Figure 2. Collection of influenza virus DNA by different particles in water.
Virus DNA was detected with PCR. Eluate sample is eluted with 0.5 M NaCl. Both eluate and adsorbate were diluted to a same volume when detected the virus DNA level. The content per ml water of influenza virus DNA was extracted form 1000 copy/ml virus and the addition of chitosan particles was .0.05 g dry weight /ml.
Figure 3. Effect of components in buffer on virus adsorptive efficiency.
Virus was detected with real time PCR. Eluate sample is eluted with 0.5 M NaCl. Both eluate and adsorbate were diluted to a same volume when detected the virus level. The content per ml buffer of influenza virus was about 1000 copy/ml.
Figure 4. Effect of pH on virus adsorptive efficiency
Virus was detected with real time PCR. Eluate sample is eluted with 0.5 M NaCl. Both eluate and adsorbate were diluted to a same volume when detected the virus level. . The content per ml buffer of influenza virus was about 1000 copy/ml.
3.2 Effect of solutions and pH on virus adsorption efficiency in different buffer
The absorptive effect of the different content in the buffer on virus adsorption with chitosan particles was tested. Addition of 0.5% BSA significantly (P<0.01) reduced absorptive rate of viruses compared to water (Fig.3). Absorptive rate of 0.1 M PBS and 0.1 M NaCl buffer were not significantly different from the absorp- tive rate of water (P > 0.05). Chitosan particles showed good adsorptive result with 83% virus recovery when only water was used as adsorptive buffer. So water was selected for further evaluation in experiment of pH ef- fect on virus absorption. Fig.4 shows the virus absorption results of chitosan particles in the water at pH from 4.0 to 10.0 (adjusted with 0.1 M NaOH and 0.1 M HCl). There was no sig- nificant difference in virus absorption in the range from pH 5.0 to pH 8.0 with more than 80 % virus recovery. There was a significant decrease of virus absorptive efficiency when buffer pH exceeded the pH 5.0-8.0 range.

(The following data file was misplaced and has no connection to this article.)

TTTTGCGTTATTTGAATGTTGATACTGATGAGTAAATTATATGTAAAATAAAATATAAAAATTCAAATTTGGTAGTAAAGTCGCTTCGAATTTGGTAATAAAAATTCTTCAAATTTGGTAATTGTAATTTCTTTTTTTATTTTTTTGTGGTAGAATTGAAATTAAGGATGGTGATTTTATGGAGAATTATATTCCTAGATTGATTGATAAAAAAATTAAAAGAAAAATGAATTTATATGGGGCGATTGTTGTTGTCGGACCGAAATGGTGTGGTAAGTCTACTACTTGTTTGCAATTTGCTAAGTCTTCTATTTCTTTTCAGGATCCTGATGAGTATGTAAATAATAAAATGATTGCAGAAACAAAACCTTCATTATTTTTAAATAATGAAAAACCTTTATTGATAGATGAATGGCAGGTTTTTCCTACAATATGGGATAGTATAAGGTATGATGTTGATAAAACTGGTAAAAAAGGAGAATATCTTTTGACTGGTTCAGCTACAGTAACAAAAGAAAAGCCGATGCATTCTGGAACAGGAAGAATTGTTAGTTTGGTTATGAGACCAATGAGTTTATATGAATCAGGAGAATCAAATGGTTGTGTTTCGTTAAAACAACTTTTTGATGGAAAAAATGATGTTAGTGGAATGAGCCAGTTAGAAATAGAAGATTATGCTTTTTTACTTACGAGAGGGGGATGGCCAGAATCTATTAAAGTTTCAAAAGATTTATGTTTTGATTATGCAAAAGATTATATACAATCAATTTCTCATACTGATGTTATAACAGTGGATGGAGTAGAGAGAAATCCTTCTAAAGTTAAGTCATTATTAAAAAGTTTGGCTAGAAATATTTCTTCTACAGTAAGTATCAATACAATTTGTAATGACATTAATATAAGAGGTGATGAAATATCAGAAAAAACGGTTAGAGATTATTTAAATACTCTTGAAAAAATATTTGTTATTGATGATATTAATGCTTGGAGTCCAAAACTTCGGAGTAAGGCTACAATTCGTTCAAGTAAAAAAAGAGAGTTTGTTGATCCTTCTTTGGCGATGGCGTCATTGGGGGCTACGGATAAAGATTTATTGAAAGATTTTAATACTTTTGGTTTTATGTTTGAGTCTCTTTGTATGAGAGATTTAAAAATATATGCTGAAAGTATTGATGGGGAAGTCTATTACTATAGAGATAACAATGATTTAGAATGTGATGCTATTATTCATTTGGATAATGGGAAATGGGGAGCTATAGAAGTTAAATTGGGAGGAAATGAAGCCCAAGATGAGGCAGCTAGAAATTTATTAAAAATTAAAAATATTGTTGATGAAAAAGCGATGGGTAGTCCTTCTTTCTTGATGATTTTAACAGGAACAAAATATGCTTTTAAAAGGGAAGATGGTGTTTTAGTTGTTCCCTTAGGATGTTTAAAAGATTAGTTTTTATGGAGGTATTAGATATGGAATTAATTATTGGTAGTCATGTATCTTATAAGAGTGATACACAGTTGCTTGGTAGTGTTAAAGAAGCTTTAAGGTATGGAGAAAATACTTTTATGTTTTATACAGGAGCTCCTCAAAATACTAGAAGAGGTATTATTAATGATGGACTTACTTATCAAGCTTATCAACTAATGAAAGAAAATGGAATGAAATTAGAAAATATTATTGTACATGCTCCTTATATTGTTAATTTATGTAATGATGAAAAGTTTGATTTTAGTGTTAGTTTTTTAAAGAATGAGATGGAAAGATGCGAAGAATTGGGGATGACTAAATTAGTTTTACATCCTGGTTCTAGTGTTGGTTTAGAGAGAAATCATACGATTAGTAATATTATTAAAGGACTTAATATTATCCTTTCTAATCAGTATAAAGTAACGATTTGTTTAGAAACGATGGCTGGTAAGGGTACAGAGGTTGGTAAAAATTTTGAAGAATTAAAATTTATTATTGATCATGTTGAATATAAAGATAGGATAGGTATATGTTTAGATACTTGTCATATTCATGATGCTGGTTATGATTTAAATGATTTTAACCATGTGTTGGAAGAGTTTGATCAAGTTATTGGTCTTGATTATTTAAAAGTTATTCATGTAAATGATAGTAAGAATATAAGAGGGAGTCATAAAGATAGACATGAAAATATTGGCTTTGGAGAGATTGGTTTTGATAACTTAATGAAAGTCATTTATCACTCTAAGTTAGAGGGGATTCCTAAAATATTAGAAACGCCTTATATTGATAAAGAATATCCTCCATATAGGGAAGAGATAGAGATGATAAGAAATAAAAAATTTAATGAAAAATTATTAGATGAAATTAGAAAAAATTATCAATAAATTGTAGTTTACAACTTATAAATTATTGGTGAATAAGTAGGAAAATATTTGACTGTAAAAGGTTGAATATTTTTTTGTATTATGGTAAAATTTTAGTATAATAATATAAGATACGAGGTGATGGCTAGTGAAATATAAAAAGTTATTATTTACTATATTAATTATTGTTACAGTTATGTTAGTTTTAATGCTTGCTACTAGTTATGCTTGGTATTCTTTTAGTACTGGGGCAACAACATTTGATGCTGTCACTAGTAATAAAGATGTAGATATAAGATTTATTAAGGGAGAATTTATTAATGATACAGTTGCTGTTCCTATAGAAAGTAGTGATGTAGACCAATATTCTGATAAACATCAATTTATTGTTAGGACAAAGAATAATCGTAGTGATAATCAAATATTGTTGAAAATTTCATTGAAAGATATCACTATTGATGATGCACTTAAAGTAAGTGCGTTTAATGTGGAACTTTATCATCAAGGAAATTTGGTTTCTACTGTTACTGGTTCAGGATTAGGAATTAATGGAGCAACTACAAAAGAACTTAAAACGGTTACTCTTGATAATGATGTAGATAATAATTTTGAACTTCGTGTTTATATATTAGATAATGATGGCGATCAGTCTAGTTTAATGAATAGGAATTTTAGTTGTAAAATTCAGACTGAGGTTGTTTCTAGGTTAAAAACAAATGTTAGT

3.3 Study of sampling virus in air with adsorptive method